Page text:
Take Advantage of Home Equity
With lending rates so low, now is a good time to take advantage of the equity that you’ve already built in your home. Home equity loans or a home equity line of credit could provide you with the money that you need to pay off other debts.
There are risks involved that you should be aware of before taking out a home equity loan. With your house as collateral, you risk foreclosure if you find yourself unable to repay your loan. You could also end up owing more than your loan is worth if the value of your property drops during the lifetime of the loan.
It’s certainly worth considering a home equity loan but always speak to a professional first to determine if there are other options open to you that are slightly less risky. Read "How Does A Home Equity Loan Work" to learn more.
Consolidate Your Credit Cards
The largest amount of debt, besides mortgages and student loans, that most people hold is credit card debt. The average American has 3.84 credit card accounts and a balance of around $5,000.
Before you can think about consolidating or paying off your credit cards, the first step is to stop accruing new debt. Think about placing a freeze on your card if the temptation is too great. This also helps to prevent your credit utilization from getting any higher–this is the percentage of available credit that you’ve used up. Staying below 10% should be your goal.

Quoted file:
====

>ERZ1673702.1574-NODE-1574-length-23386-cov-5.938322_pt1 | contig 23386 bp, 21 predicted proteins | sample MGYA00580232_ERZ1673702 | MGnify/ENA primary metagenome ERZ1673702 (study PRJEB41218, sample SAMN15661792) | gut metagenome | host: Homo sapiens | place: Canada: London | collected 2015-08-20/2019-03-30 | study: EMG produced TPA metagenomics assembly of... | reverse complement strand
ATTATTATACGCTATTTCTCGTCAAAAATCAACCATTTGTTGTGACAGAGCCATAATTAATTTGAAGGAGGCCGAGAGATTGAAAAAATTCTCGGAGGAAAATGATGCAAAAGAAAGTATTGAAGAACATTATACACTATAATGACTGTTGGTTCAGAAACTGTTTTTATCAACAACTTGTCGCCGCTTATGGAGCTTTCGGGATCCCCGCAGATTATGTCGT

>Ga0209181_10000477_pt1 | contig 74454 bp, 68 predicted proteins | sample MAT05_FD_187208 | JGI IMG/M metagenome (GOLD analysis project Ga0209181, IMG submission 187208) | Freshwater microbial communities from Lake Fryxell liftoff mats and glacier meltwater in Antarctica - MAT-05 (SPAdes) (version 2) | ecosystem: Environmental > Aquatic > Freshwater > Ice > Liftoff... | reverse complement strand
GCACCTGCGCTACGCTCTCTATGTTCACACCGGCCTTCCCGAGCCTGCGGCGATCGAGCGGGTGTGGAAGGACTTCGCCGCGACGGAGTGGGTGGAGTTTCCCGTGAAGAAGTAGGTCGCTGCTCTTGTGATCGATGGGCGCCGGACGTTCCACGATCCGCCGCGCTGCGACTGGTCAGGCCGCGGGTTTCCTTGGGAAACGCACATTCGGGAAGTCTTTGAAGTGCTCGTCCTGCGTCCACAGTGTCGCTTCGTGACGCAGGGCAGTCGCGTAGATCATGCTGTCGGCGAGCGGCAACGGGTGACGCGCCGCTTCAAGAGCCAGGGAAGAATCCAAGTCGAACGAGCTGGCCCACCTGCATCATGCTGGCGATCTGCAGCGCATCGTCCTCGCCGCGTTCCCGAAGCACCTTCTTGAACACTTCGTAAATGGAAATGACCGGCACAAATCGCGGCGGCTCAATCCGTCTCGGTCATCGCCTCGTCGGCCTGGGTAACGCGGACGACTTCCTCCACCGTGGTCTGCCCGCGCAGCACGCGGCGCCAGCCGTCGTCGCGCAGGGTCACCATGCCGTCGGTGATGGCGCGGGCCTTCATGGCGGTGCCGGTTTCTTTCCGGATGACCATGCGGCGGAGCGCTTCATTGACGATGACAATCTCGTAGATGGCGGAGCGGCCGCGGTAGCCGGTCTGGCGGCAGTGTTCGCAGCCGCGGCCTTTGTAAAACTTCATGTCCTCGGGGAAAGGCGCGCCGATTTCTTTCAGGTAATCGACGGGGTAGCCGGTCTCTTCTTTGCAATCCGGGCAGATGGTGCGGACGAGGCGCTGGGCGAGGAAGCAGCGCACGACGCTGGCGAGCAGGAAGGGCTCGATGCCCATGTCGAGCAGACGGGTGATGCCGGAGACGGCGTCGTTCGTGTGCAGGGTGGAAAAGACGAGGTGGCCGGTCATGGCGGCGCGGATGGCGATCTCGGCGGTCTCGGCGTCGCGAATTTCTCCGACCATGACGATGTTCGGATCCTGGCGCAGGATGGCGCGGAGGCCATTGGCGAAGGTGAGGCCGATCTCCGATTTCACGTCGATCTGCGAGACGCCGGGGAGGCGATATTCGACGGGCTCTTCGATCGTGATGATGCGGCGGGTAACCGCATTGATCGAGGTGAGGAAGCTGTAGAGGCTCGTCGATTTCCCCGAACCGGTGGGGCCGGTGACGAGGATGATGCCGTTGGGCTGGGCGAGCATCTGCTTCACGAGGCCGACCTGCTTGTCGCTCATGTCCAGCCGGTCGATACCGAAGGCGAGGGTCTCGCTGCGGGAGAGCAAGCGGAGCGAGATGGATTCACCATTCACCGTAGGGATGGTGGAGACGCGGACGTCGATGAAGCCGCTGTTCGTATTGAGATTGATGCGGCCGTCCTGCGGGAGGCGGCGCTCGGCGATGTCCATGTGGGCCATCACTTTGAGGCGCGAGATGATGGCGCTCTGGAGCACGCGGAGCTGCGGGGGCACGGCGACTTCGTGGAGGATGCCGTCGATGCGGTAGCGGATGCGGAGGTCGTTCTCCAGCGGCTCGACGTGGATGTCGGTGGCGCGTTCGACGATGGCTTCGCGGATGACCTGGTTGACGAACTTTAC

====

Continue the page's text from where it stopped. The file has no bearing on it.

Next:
If your shopping habits have changed as a result of the pandemic, now is also a great time to cut some of your store-based credit cards. Look into new credit card options that are available to you with your current credit score and see if they have a balance transfer option.
Some credit cards run promotions throughout the year that offer excellent rates on balance transfers to encourage you to sign up. If possible, open a low-interest credit card and use this to pay off the rest of your existing credit card debt. Just like with mortgage refinancing or other loan consolidation, this will keep your repayments to one lender and one interest rate.
Be Prepared for the Unexpected
While we never know what’s around the corner, taking steps to prepare for an emergency or unanticipated expense is always sensible. Alongside your debt repayment plan, try to work some additional savings into your budget for a “rainy day fund.” This money can help to keep you out of medical debt or feel like you’re forced to rely on more loans to stay afloat.
There’s different advice out there about how much money you should have in your emergency fund, but the most commonly suggested amount is around 3-6 months of living expenses. If you’ve never saved anywhere close to this amount before or are already facing a large debt repayment, this can seem quite daunting.
Instead, break this down into more manageable goals. Can you save $1,000 over the next couple of months? Once you’ve hit that goal, try for another $1,000. Building up savings takes time, but you’ll feel incredibly proud of the efforts you’ve made. If you’re paying down debt at the same time, that’s an even bigger accomplishment.
What’s The Best Strategy to Lower Your Debt?
So many of the best debt reduction strategies come down to being organized and proactive about your finances. You may be taking baby steps to pay down what you owe, but every penny counts. Not only do strategies like consolidating and refinancing help you to save money, they’ll also make managing your money easier to handle.
But we don’t expect you to know how to do all of this on your own. That’s what we’re here for. Contact a representative at Muncy Bank today to discuss your savings and lending options. Our experts are here to help you decide on the right strategy for your personal situation and make this year your best financial year yet.